Lately no one has been calling on the fund’s own supply. Brazil and Argentina have both repaid their debts. Only Turkey and Indonesia still owe it money on any scale. Quiet times are lean times for the IMF. Like any bank, it covers its running costs (which will amount to over $900m in the year to April 2007) from the interest it earns on its loans. But this financing model “is no longer tenable”, Mr de Rato’s report says. By its own projections, the IMF will live beyond its means by almost $300m in 2009-10. The belt-tightening this implies has not gone down well with staff, who show little taste for the austerity they are notorious for prescribing to others.
There are lots of ways to plug this gap (the fund sits on 103m ounces of gold, for example). But is the fund worth the price?
In openDemocracy, is media consolidation leading Mexican democracy the way of Italy’s and Russia’s?
A key battleground is the electronic media, which has been able to increase its power and wealth thanks to privileges granted by Vicente Fox’s administration. Mexico’s media barons decided to turn the electoral contest to their advantage by exploiting the vulnerability of candidates who depend on airtime to circulate their ideas and proposals (together, Televisa and TV Azteca command more than 95% of Mexico’s television audience). True, it makes sense in strict business terms that the broadcasting industry seeks to defend its investments, but the method it chose and the political reception it received were alike scandalous: these giant corporations prepared a bill that was presented before a complicit, ignorant and/or frivolous house of representatives.
The bill, which made countless concessions to the ambitions of the media barons, was presented to the lower house in December 2005. The noteworthy, the incredible, the banana of it is that representatives from all political parties approved it unanimously – in seven minutes! The public learned only later that most of the legislators who voted for it had not even read, much less understood, a piece of legislation so crucial to Mexican modernity.
The document was sent to the upper house; by that stage, growing opposition to the law across Mexican society meant that senators could no longer hide behind their ignorance. Among the protestors were government agencies that regulate media; the main electoral authority; public and cultural media; academics and civil-society organisations; and a handful of professional politicians. Even the Mexican office of the United Nations High Commissioner for Human Rights and the Inter-American Commission on Human Rights released statements reminding people that the law violated international agreements signed by Mexico.
Time to rewrite the history of contemporary journalism? Most recent discussion of that history has been about the New Journalism, the New New Journalism, memoir fictionalizing and “truthiness” in general. Important, but something’s been happening that somehow hasn’t been given due recognition: the rise of a revivified “journalism of ideas,” writing about thinking. Not thinking as in punditry, but thinking about fundamental things, those things that run deeper than political allegiances and positions: thinking about the nature of human nature and human society, the nature of the cosmos, the nature of the mind itself (thinking about factors that underlie all politics). The kind of writing about ideas that once found a home at a now-dead magazine called Lingua Franca and has since—with the assistance of many talented Lingua Franca alumni, both writers and editors—succeeded in changing the face of serious journalism for the better.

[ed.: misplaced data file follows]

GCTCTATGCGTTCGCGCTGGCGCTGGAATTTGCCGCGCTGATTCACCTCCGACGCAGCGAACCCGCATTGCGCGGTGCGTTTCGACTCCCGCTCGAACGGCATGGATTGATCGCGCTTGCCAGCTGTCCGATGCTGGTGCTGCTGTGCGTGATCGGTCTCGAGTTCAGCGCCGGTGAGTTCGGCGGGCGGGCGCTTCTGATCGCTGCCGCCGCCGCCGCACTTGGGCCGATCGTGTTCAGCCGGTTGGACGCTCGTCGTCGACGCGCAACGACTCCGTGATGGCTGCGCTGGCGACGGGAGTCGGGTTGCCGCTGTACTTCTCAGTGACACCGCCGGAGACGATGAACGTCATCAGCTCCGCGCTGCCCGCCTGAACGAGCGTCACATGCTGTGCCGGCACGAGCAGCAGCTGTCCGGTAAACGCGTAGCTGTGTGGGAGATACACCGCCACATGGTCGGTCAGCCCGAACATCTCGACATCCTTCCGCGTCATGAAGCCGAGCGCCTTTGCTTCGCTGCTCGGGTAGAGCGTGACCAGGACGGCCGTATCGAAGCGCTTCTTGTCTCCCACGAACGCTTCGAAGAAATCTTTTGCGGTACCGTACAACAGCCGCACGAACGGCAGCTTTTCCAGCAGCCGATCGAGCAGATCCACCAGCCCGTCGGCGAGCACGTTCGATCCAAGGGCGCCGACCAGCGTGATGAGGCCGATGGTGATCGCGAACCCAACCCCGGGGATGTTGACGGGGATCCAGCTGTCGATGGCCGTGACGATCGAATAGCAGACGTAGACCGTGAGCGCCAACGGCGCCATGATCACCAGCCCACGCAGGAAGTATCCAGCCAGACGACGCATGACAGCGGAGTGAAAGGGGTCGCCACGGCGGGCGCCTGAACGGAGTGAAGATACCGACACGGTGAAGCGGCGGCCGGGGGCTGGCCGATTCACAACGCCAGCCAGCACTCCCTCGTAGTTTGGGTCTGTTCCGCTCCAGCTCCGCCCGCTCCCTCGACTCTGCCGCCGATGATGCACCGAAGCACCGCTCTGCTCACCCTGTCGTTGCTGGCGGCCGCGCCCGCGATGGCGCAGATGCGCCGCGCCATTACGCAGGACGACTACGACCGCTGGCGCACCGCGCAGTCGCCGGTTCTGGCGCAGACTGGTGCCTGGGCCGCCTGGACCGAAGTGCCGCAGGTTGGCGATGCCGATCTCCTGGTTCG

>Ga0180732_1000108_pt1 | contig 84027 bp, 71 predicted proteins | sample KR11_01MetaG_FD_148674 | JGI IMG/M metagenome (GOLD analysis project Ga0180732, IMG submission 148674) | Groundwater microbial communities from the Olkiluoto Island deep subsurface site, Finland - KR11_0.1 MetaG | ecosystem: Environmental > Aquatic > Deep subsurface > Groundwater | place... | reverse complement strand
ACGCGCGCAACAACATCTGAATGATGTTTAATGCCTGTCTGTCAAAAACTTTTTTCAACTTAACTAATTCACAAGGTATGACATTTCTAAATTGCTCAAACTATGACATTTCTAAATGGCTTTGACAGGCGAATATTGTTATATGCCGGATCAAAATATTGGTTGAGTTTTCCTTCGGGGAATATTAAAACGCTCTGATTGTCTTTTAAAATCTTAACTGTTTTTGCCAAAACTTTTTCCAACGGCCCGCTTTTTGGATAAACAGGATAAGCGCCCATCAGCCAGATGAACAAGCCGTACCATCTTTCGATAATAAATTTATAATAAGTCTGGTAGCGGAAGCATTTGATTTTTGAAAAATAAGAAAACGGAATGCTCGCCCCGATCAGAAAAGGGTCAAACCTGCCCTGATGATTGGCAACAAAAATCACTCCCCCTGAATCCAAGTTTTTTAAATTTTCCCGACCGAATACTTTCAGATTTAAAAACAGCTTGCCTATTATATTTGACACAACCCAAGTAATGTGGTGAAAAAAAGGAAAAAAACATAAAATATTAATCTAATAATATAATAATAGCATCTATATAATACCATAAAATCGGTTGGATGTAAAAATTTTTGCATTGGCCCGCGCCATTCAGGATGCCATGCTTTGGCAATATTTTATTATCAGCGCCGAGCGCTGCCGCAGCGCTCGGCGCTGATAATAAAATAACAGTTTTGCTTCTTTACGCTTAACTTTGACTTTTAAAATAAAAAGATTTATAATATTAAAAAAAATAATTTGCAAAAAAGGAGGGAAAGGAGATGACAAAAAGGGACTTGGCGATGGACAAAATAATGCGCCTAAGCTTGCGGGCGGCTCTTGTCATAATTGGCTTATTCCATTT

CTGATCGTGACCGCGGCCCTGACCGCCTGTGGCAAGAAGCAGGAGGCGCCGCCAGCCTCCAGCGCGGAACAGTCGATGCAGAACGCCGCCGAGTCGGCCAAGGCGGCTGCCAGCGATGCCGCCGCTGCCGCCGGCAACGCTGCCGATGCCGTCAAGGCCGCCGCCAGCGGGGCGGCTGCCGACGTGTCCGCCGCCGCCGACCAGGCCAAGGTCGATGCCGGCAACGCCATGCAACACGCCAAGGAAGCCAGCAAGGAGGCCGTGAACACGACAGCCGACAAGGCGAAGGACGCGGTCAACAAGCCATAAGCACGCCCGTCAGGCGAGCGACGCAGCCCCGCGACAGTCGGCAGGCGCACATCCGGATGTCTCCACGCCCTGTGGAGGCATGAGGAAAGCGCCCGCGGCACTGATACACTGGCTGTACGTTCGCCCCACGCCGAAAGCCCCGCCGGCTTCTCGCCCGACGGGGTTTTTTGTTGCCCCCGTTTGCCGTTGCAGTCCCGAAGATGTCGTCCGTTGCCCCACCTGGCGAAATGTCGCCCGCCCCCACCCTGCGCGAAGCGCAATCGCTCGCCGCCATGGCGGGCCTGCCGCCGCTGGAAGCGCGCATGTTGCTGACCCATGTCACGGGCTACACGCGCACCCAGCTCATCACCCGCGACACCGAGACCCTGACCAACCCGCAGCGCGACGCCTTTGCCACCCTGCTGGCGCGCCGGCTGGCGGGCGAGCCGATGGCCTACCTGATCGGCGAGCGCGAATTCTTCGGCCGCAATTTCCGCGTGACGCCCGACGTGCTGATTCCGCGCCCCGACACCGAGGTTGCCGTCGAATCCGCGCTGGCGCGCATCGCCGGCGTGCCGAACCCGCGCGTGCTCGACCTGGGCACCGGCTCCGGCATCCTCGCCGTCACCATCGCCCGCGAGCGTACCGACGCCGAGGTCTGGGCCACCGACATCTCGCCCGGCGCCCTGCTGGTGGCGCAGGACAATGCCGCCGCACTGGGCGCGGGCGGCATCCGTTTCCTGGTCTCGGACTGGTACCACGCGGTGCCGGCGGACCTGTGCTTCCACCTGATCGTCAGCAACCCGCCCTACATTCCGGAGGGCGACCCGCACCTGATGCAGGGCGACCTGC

more from the NY Observer here.
There is a paradox about the current bout of media atheism. It is producing a great deal of sound and fury, but most ordinary, fair-minded people I talk to find it increasingly lacking credibility. Richard Dawkins has produced two films suggesting that religion, not the love of money, is the root of all evil and he has a new book on the subject out later in the year. Daniel Dennett has been touring the broadcasting studios plugging his book, Breaking the Spell, about the evolutionary origins and purpose of religion, and Lewis Wolpert has just written a book about believing six impossible things before breakfast.
Yet for all the polemic and literary fireworks, all this remains a show to watch rather than a serious engagement with the truth. This is because of four fundamental failures.
more from The Observer here.
They say he read novels to relax,
But only certain kinds:
nothing that ended unhappily.
If anything like that turned up,
enraged, he flung the book into the fire.
True or not,
I’m ready to believe it.
Scanning in his mind so many times and places,
he’d had enough of dying species,
the triumphs of the strong over the weak,
the endless struggles to survive,
all doomed sooner or later.
He’d earned the right to happy endings,
at least in fiction
with its diminutions.
Hence the indispensable
the lovers reunited, the families reconciled,
the doubts dispelled, fidelity rewarded,
fortunes regained, treasures uncovered,
stiff-necked neighbors mending their ways,
good names restored, greed daunted,
old maids married off to worthy parsons,
troublemakers banished to other hemispheres,
forgers of documents tossed down the stairs,
seducers scurrying to the altar,
orphans sheltered, widows comforted,
pride humbled, wounds healed over,
prodigal sons summoned home,
cups of sorrow thrown into the ocean,
hankies drenched with tears of reconciliation,
general merriment and celebration,
and the dog Fido,
gone astray in the first chapter,
turns up barking gladly
in the last.
from Poetry Magazine.